But GDP forecasts are measured in national currencies. If the GDP of Thailand, for example, were translated into U.S. dollars, the result would be a 40% drop in GDP forecast for 1998 because the Thai baht has lost about 40% of its value against the dollar in the past year. This lower exchange rate for the Thai baht could negatively affect consumption of chemicals, which tend to be internationally priced commodities traded in U.S. dollars.

One solution to the oversupply of chemicals in Asia would be for the region to export to other parts of the world either chemicals or finished products made from industrial chemicals. But in practice, it's implausible that Asia's chemical industry could successfully compete against the chemical industries of Europe or the U.S. in their Western home markets. As for the export of finished goods made from industrial chemicals (such as cars, toys, and clothing), any flooding of the U.S. or European markets is likely to meet with political resistance, a source reasons. And Sumitomo Chemical's Hamamoto points out that in recent years, Asia has mostly been trading within itself. About 65% of Asia's exports remain within the region, he estimates.

One change that could help the chemical industry of not only Japan, but all of Asia, would be an improvement in the Japanese economy. For this to happen, Japan needs to address the bad debts in its financial sector, says Taduhisa Sasano, director of the Chemical Business Research Division for Asia at SRI Consulting in Tokyo. "That is the strongest body blow to the Japanese economy, I believe," he says. Not only does the mountain of bad debts choke the Japanese economy, it also makes it difficult for Japanese companies to borrow from Japanese banks to finance overseas expansion, Sasano says.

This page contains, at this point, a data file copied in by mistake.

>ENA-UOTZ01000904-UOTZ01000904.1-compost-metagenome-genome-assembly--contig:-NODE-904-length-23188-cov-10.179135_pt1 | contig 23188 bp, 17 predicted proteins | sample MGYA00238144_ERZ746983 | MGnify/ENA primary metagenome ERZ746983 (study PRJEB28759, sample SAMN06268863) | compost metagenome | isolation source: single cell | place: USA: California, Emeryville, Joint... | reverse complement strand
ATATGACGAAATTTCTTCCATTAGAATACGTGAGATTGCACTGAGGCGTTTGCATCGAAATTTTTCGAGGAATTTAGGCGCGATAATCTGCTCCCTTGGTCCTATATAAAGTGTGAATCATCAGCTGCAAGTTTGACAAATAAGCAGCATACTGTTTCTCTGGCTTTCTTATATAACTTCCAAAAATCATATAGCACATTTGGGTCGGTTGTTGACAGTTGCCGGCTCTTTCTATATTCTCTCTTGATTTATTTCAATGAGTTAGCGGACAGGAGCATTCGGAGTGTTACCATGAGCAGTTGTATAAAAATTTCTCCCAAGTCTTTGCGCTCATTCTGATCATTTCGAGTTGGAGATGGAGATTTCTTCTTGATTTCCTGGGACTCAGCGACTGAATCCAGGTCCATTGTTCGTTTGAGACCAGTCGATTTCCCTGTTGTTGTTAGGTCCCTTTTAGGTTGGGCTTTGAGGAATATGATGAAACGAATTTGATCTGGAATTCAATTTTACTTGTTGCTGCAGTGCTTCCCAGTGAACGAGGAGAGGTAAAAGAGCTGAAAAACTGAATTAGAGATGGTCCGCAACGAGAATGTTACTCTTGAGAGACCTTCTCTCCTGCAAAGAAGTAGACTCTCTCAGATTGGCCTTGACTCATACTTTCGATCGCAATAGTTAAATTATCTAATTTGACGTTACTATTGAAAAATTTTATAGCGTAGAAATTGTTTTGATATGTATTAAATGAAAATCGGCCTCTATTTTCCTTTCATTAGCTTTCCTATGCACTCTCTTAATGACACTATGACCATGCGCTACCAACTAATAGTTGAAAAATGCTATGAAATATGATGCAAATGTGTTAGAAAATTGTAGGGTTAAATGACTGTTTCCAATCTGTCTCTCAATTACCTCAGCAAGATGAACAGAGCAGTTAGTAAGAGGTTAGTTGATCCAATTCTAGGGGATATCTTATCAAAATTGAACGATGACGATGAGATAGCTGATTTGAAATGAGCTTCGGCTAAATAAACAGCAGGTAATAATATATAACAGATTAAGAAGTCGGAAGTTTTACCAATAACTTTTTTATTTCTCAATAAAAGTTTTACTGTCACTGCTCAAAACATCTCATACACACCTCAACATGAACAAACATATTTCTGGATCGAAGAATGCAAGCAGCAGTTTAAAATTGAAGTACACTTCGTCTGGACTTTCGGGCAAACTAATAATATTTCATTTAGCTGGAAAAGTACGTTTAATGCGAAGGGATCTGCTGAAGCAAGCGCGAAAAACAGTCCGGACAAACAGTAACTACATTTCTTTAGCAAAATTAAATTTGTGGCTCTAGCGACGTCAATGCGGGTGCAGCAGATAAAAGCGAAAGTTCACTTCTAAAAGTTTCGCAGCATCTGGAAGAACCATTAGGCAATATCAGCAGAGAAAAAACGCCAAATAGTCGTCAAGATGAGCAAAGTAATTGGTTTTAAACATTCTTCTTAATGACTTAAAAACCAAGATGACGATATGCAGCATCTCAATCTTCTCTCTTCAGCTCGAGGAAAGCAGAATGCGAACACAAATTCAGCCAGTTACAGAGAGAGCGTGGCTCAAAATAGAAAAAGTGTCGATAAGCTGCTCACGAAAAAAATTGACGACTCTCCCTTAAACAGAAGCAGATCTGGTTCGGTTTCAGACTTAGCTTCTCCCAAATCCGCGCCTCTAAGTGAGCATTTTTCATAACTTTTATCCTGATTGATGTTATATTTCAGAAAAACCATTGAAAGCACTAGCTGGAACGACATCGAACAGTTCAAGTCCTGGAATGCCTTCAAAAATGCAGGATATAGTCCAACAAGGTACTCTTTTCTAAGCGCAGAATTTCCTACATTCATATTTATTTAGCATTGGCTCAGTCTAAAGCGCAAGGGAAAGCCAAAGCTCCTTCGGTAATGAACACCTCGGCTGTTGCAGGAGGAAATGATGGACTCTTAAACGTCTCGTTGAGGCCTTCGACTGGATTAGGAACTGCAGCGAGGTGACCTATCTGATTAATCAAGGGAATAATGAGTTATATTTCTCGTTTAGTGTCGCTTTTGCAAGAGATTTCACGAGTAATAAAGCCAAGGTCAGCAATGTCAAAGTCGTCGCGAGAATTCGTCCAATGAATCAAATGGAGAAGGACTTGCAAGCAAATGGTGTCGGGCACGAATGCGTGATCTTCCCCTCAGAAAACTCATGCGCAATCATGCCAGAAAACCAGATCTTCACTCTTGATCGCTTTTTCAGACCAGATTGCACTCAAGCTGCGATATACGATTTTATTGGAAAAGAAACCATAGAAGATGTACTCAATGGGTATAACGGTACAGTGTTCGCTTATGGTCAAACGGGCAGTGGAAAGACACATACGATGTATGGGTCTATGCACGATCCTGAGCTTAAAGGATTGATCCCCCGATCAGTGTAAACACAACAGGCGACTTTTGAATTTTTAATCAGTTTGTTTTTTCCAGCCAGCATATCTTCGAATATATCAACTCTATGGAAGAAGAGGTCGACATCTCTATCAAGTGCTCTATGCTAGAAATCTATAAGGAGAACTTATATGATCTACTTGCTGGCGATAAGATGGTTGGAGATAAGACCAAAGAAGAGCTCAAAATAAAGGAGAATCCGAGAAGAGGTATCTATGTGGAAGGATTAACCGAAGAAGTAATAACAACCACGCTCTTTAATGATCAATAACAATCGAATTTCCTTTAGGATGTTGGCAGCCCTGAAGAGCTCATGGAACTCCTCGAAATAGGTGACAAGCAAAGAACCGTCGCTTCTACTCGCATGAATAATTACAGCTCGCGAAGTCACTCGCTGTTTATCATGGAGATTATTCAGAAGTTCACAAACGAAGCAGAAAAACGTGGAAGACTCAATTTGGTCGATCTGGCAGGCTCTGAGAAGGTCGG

In the short term, the overall outlook for Japan is bad. "The economy is absolutely lousy," says Jardine Fleming's Smith. Conceding that Japanese car production is up sharply compared with the previous year, Smith predicts that this upswing won't last and that car output will fall because of growing inventories and the poor economic climate. As for another economic indicator-housing starts-Smith predicts that whereas there has been a noticeable drop this year compared with last year, it will be a free-fall from now on. Recently released official figures indeed point in that direction. Smith says the Japanese economy began to slow down shortly after an increase in the consumption tax from 3 to 5% in April.